AT-5908_audit planning

AT-5908_audit planning - Page 1 of 9 CPA REVIEW SCHOOL OF...

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Page 1 of 9 CPA REVIEW SCHOOL OF THE PHILIPPINES M a n i l a AUDITING THEORY AUDIT PLANNING Related PSAs: PSA 300, 310, 320, 520 and 570 Appointment of the Independent Auditor Early appointment of the independent auditor has many advantages to both the auditor and his client. Early appointment enables the auditor to plan his work so that it may be done expeditiously and to determine the extent to which it can be done before the balance sheet date. Although early appointment is preferable, an independent auditor may accept an engagement near or after the close of the fiscal year. In such instances, before accepting the engagement, he should ascertain whether circumstances are likely to permit an adequate audit and expression of an unqualified opinion and, if they will not, he should discuss with the client the possible necessity for a qualified opinion or disclaimer of opinion. PSA 300 - Planning The first standard of fieldwork (performance standards) states that: ”The work is to be adequately planned and assistants, if any, are to be properly supervised.” The auditor should plan the audit work so that the audit will be performed in an effective manner. Planning ” means developing a general strategy and a detailed approach for the expected nature, timing and extent of the audit. The auditor plans to perform the audit in an efficient and timely manner. Importance of Adequate Planning Adequate planning of the audit work helps to ensure that: 1) Appropriate attention is devoted to important areas of the audit; 2) Potential problems are identified; and 3) The work is completed expeditiously. Planning also assists in proper: 1) Assignment of work to assistants; and 2) Coordination of work done by other auditors and experts. Extent of Planning The extent of planning will vary according to the following: 1) Size of the entity; 2) Complexity of the audit; and 3) Auditor’s experience with the entity and knowledge of the business. The Overall Audit Plan The auditor should develop and document an overall audit plan describing the expected scope and conduct of the audit. While the record of the overall audit plan will need to be sufficiently detailed to guide the development of the audit program, its precise form and content will vary depending on the following: 1) Size of the entity; 2) Complexity of the audit; and 3) Specific methodology and technology used by the auditor. Matters to be considered by the auditor in developing the overall audit plan include: Knowledge of the Business General economic factors and industry conditions affecting the entity’s business. Important characteristics of the entity, its business, its financial performance and its reporting requirements including changes since the date of the prior audit.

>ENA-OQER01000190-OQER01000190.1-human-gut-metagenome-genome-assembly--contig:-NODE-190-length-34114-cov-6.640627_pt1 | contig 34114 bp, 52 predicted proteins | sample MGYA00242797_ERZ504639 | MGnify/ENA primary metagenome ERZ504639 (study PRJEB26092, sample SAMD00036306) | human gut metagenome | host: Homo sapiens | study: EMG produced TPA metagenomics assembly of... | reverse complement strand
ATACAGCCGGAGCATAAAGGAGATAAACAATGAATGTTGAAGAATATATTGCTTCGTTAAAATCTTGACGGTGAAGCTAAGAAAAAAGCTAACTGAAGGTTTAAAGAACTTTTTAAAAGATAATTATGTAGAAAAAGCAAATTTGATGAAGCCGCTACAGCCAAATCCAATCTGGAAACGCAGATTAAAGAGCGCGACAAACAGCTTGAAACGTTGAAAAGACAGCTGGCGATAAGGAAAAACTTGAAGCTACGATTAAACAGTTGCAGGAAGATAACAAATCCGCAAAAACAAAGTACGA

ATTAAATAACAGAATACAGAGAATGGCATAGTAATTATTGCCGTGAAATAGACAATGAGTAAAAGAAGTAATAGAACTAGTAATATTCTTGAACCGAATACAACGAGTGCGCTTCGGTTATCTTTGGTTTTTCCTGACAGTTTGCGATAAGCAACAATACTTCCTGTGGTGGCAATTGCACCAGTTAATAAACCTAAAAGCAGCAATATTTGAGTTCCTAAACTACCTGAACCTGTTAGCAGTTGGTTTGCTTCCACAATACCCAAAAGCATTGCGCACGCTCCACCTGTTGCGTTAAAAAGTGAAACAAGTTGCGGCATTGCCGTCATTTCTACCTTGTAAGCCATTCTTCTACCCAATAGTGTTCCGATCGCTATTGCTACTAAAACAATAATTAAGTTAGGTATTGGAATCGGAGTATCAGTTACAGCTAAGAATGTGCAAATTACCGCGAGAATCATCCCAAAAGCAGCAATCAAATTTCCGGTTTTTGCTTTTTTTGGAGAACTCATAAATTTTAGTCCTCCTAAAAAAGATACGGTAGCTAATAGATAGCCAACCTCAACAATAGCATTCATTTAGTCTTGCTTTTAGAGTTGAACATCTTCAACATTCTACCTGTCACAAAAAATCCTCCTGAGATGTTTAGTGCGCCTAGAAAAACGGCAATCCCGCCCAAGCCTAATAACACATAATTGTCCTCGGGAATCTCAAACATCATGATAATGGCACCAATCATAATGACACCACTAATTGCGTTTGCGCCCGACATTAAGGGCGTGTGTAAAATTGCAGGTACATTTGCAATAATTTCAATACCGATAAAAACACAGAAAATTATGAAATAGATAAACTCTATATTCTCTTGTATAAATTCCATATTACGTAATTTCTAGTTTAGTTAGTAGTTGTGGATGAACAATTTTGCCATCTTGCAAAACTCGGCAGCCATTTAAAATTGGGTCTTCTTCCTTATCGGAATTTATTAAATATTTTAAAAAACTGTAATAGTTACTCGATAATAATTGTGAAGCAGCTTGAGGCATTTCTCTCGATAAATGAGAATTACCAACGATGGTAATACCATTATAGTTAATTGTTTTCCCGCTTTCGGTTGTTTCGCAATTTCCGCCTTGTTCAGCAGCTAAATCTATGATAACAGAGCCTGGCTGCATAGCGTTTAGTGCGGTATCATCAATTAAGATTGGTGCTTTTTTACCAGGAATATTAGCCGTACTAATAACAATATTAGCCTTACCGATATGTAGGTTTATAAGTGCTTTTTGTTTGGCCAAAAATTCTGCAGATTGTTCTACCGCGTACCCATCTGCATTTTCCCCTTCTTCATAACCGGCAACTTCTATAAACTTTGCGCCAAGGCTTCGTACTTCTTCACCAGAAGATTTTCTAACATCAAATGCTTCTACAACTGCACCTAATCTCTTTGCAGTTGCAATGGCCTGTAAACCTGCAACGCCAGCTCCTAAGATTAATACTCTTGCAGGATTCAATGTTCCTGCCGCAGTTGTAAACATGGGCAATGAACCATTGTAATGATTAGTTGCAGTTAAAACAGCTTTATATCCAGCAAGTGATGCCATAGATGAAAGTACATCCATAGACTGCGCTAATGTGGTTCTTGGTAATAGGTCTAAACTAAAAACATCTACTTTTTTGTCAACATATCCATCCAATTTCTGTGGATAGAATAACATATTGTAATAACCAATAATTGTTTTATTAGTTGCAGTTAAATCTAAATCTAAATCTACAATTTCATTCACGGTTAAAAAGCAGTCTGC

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This note was uploaded on 11/22/2010 for the course CAC BSA taught by Professor Kairus during the Spring '10 term at Korea University.

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AT-5908_audit planning - Page 1 of 9 CPA REVIEW SCHOOL OF...

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